Vigan and Wheelchairs

On a humid and sleepy Saturday morning sometime in March, I realized that my two-year relationship with my then boyfriend had come to an end, much to my chagrin. The second thing I did after crying out ugly was to call one of my best friends and plan an out-of-town trip. Our destination? Vigan.

So two months forward, our sneakered feet stepped on the beautiful, beautiful streets of Vigan. We hadn't had enough sleep after a nine-hour bus ride from Manila, but we were too excited to even care about how tired we were. From the first thing in the morning till late at night, we were touring around Vigan: the cobbled streets of Calle Crisologo, the myriads of heritage homes and museums, the breathtaking view from the Bantay Church Bell Tower, and all other tourist spots there is.

It was therapeutic, you see, going to a place where no one knows you, two best friends on their twenties, with only our backpacks and a folded map, on to the greatest adventure of our lives. We were both single, free, independent. We were still young, so ripe to the world.

And while we were resting our tired feet on one of the benches in Calle Crisologo, it was then where I saw the most heartbreaking yet touching scene I've ever seen in my whole twenty-four years of life—more heartbreaking than my own breaking heart:

A family vacationing together: the dad and mom with their young children, and the eldest son, a teenager, pushing their grandma on a wheelchair, while the grandma's wrinkled eyes were twinkling with delight as she gazed around the beautiful streetlights and the well-preserved heritage homes.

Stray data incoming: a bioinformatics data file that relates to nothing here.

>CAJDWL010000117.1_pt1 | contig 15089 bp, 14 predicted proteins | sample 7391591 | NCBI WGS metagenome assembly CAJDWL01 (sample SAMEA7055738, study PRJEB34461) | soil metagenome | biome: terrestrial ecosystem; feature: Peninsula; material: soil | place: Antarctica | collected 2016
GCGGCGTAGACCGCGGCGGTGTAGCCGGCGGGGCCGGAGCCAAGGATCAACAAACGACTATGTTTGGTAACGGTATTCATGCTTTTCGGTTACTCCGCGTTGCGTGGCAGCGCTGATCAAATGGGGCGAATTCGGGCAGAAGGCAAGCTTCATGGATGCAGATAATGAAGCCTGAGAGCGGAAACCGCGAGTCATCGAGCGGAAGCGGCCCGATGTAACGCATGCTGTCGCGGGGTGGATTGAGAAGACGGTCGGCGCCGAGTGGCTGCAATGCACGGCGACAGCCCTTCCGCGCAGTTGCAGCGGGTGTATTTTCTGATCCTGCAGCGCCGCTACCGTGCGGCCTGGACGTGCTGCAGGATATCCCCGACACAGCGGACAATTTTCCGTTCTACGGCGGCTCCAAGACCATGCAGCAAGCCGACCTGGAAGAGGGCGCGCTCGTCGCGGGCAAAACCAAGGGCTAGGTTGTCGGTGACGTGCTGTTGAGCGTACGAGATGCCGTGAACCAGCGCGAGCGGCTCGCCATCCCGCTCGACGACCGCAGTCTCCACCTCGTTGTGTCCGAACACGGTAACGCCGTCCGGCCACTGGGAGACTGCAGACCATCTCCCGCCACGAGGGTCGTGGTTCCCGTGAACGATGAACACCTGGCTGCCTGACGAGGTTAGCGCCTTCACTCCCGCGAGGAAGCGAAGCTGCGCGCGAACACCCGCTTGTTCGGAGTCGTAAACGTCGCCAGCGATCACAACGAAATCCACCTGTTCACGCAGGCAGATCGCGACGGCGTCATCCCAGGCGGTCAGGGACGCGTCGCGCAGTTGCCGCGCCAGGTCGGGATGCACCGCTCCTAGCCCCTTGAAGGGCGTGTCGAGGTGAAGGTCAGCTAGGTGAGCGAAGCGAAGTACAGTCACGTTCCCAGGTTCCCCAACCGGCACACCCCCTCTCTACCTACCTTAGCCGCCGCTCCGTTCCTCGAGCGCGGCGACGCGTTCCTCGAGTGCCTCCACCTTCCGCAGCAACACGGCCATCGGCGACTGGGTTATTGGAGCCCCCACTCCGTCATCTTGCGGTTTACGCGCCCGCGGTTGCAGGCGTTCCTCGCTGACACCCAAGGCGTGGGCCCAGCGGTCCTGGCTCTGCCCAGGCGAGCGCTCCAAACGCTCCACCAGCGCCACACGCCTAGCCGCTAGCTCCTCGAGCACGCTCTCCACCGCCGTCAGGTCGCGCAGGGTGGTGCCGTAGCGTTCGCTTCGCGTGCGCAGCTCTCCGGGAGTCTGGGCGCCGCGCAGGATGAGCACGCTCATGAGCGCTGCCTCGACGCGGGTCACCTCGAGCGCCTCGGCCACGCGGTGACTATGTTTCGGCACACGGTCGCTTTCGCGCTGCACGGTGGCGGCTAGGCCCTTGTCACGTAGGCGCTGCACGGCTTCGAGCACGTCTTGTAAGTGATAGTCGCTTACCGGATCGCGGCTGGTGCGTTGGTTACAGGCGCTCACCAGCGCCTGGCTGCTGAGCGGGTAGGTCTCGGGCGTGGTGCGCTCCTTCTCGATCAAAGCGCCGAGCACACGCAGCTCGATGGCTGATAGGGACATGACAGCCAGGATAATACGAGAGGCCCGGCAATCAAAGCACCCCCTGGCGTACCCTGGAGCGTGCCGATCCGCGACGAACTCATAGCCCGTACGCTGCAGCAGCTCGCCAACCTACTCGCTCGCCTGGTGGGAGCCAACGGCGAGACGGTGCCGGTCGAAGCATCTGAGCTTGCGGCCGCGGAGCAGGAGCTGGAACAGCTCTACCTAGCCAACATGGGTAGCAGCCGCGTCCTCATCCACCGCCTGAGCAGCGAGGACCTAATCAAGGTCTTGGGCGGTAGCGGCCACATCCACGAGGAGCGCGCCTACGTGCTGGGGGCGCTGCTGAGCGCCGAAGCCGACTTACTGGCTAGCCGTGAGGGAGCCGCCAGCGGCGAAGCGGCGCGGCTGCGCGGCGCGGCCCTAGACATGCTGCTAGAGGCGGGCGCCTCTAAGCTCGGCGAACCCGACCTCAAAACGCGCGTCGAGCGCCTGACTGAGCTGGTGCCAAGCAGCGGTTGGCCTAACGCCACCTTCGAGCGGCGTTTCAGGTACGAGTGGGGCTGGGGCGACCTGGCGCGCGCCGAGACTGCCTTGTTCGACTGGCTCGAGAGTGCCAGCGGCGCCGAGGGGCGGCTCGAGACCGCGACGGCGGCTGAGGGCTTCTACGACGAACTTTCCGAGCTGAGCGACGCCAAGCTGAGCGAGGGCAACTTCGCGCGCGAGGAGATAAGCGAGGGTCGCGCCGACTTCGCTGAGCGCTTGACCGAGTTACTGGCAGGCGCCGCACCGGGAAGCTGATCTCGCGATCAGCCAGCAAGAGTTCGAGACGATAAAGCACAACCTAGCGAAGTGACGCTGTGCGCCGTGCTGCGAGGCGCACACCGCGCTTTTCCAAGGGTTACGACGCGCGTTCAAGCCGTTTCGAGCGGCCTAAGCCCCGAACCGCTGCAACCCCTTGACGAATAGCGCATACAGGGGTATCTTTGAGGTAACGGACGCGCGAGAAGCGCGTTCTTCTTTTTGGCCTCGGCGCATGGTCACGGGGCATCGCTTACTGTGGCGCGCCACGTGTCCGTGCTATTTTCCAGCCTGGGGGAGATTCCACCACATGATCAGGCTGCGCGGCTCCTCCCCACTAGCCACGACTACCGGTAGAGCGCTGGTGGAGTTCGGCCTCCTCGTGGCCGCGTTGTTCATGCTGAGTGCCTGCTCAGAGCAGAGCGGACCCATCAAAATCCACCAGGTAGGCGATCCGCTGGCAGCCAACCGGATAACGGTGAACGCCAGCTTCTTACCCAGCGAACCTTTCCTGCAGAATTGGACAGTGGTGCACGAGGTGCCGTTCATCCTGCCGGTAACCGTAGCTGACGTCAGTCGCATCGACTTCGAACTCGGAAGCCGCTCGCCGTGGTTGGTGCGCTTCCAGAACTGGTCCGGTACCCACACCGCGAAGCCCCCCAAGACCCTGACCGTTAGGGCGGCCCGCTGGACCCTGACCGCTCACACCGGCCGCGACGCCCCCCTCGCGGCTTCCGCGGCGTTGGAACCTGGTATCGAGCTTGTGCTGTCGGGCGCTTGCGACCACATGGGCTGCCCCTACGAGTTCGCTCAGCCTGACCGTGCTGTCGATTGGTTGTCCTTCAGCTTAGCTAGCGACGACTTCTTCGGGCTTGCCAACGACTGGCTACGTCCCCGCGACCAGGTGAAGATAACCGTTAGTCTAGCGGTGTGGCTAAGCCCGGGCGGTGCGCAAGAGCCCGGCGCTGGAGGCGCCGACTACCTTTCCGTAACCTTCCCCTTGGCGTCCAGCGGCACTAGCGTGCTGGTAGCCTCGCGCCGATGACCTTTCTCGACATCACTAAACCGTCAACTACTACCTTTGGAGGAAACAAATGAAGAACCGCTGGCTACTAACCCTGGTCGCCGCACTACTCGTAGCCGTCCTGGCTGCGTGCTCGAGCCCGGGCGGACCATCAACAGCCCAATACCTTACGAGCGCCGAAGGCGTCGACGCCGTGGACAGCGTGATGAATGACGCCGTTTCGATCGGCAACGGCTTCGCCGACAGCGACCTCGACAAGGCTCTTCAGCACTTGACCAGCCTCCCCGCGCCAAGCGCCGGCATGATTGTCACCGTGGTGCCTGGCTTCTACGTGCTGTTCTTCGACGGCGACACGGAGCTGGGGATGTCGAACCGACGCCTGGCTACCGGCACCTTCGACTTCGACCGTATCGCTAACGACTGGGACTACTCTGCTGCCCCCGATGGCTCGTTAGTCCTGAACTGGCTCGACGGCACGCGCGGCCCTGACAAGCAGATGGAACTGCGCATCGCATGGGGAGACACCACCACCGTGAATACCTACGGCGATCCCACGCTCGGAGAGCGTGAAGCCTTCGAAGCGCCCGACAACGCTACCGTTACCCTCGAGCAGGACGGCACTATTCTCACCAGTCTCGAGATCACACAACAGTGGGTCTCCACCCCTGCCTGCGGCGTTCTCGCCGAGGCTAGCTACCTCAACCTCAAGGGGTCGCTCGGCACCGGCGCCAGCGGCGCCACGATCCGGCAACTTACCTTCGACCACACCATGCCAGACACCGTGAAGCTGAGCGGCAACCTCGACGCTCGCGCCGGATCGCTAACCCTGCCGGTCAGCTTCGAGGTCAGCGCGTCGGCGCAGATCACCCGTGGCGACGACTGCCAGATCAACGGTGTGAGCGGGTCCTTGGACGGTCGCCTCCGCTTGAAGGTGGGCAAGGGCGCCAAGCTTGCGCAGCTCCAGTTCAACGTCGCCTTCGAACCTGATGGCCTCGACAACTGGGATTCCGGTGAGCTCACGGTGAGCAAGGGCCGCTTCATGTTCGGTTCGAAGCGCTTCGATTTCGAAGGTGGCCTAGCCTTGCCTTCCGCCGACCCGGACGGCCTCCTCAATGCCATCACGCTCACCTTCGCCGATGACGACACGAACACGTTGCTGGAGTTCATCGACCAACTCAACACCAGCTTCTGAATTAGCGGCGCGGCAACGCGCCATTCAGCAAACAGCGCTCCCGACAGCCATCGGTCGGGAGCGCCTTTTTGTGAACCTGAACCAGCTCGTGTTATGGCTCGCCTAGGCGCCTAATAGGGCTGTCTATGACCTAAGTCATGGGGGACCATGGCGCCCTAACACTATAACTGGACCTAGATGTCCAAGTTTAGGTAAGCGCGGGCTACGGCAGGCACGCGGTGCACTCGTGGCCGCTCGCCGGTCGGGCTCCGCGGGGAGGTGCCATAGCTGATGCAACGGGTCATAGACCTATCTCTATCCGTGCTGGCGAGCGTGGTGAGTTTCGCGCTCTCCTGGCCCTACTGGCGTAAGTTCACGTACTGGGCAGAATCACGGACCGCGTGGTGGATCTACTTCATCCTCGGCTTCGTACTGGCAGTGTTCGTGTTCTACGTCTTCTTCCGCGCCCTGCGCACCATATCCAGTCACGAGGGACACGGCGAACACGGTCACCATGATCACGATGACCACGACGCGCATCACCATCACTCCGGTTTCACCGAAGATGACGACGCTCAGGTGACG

They looked so happy, so together. What struck me the most was the grandma, because I remembered my own dad and mom, both grandparents already to my sisters' children. Papa has always wanted to visit Vigan—my old man who loved old things and anything historical and vintage.

And I asked myself, when will they visit Vigan? When they're old and wheelchair-bound and not walking? When will our family bond together like the family we saw vacationing in Vigan? Until our parents are already too old to travel? When will we ever live the life we wanted?

I gazed back at the happy family, and I saw my own parents in the wheelchaired grandma—how happy Papa would have been if he were here, how Mama would have gone camera crazy with all the beautiful sceneries. I vowed to myself that the next time I travel, I'll travel with my parents, the two most amazing people who gave me a wonderful life.

Looking back to that epic vacation to Vigan, I realized how much I've grown to appreciate life better. My life was shitty a few months before the breakup that led to that "where do broken hearts go" trip: I had a personal crisis, my family went through a lot of challenges, and my lovelife was in tatters that I refused to let go of it until he finally let it go.

All my life, I lived according to how other people wanted me to live: be a valedictorian, be a cum laude, be a bad-ass smart girl, be obedient, be kind to everyone, be perfect.

And you know what? I may have grown up to be a really good person, but this isn't exactly how I wanted to live my life.

I want to be a writer (and now I am). I want to work for something I feel passionate about. I want to make my parents happy instead of them making me happy. I want to travel, be free, spontaneous, be stupid and careless sometimes. Be imperfect.

How about you, when will you start to live?


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